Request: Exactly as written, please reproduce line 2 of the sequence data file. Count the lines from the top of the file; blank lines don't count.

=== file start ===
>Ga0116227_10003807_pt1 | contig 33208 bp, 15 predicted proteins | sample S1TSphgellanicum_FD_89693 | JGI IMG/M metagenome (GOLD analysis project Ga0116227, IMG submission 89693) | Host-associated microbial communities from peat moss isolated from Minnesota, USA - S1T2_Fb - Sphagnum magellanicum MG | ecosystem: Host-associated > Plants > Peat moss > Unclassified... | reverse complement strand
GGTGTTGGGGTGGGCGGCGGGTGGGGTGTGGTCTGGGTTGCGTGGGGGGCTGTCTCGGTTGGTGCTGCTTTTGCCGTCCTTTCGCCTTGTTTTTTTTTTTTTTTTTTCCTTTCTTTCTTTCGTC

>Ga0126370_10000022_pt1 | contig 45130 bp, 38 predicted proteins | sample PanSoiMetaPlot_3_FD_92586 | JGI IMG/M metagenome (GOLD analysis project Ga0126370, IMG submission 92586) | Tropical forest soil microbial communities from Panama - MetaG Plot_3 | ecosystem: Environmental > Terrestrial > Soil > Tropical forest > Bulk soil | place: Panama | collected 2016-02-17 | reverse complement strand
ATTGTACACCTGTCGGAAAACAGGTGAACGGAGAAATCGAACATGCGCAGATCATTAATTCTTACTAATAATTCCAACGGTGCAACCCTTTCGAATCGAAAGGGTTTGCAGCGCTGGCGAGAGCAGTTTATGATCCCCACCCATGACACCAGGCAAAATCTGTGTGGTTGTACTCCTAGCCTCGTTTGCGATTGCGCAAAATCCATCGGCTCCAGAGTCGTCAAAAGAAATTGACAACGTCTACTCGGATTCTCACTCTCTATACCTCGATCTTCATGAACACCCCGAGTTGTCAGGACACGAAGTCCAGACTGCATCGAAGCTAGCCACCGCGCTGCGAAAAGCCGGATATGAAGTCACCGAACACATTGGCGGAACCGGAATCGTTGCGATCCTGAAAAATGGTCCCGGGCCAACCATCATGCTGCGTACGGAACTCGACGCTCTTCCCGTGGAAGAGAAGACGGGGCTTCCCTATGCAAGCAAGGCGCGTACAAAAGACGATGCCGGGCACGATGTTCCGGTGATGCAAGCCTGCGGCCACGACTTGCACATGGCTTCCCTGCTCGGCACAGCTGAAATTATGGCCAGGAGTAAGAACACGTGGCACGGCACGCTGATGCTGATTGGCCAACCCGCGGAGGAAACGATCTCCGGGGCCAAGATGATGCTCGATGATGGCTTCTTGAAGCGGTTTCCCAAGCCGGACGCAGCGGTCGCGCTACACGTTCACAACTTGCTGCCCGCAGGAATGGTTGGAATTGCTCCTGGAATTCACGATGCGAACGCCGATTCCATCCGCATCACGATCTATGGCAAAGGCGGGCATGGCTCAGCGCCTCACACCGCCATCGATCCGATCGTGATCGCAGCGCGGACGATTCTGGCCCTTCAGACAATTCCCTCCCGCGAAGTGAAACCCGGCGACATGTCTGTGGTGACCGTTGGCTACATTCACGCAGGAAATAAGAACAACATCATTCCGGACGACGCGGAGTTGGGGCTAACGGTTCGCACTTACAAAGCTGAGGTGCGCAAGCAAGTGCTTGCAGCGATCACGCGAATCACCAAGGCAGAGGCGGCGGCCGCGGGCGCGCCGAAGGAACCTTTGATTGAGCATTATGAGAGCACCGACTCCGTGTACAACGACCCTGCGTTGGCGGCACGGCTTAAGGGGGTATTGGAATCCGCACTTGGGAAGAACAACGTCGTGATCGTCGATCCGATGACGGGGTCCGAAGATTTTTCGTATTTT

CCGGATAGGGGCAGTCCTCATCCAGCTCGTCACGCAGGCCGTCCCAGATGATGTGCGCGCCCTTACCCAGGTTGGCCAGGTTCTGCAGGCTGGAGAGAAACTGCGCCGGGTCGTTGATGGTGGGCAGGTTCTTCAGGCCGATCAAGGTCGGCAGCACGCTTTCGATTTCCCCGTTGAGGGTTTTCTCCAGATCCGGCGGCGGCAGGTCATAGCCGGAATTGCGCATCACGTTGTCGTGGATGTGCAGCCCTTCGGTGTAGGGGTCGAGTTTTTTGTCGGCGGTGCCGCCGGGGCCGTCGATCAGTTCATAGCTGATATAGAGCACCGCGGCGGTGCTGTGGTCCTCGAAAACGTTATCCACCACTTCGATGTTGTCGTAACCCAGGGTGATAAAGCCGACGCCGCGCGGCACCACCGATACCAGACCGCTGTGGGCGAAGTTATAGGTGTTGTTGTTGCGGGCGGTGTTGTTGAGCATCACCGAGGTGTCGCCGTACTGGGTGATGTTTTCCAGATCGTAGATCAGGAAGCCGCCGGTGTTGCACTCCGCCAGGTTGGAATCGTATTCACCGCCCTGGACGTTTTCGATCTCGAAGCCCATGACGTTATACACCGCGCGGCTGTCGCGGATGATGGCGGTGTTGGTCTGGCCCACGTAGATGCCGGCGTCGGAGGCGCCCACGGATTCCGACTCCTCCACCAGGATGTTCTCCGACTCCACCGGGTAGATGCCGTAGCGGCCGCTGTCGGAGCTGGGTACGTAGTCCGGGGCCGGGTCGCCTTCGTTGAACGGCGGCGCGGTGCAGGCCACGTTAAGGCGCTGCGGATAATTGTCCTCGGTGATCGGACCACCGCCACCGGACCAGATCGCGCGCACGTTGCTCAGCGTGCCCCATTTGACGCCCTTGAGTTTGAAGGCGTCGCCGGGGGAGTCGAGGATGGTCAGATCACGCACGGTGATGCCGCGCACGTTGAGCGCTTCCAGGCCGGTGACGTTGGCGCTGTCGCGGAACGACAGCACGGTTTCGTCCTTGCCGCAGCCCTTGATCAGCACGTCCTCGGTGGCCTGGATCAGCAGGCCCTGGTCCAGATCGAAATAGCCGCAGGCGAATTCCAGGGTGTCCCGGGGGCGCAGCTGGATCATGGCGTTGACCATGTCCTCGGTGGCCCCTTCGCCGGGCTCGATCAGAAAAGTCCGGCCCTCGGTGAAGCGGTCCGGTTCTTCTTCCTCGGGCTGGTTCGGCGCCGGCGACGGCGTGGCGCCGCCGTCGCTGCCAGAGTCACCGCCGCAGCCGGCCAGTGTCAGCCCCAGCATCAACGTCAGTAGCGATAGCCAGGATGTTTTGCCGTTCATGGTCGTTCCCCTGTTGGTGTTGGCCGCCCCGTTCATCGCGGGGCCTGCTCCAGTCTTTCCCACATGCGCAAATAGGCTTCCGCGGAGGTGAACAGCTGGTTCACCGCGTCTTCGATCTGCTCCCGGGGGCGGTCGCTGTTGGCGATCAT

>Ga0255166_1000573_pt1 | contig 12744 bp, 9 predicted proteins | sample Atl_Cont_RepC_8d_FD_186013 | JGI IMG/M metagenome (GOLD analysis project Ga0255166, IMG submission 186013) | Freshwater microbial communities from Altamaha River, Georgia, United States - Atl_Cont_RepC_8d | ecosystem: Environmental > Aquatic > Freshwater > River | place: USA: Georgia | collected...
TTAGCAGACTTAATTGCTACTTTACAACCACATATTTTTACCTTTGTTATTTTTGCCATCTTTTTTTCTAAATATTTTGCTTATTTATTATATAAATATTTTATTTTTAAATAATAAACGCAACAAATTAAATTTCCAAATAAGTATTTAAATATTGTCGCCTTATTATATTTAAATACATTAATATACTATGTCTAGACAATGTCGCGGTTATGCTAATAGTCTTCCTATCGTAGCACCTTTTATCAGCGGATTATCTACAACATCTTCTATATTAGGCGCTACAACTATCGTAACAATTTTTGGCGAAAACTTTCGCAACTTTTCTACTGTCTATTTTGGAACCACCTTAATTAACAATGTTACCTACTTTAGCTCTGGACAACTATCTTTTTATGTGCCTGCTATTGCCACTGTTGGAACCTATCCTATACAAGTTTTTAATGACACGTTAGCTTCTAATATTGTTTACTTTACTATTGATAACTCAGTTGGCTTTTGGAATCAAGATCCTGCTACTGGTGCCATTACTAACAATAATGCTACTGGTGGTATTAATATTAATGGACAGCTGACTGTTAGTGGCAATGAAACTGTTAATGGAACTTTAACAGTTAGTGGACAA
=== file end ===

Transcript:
GGTGTTGGGGTGGGCGGCGGGTGGGGTGTGGTCTGGGTTGCGTGGGGGGCTGTCTCGGTTGGTGCTGCTTTTGCCGTCCTTTCGCCTTGTTTTTTTTTTTTTTTTTTCCTTTCTTTCTTTCGTC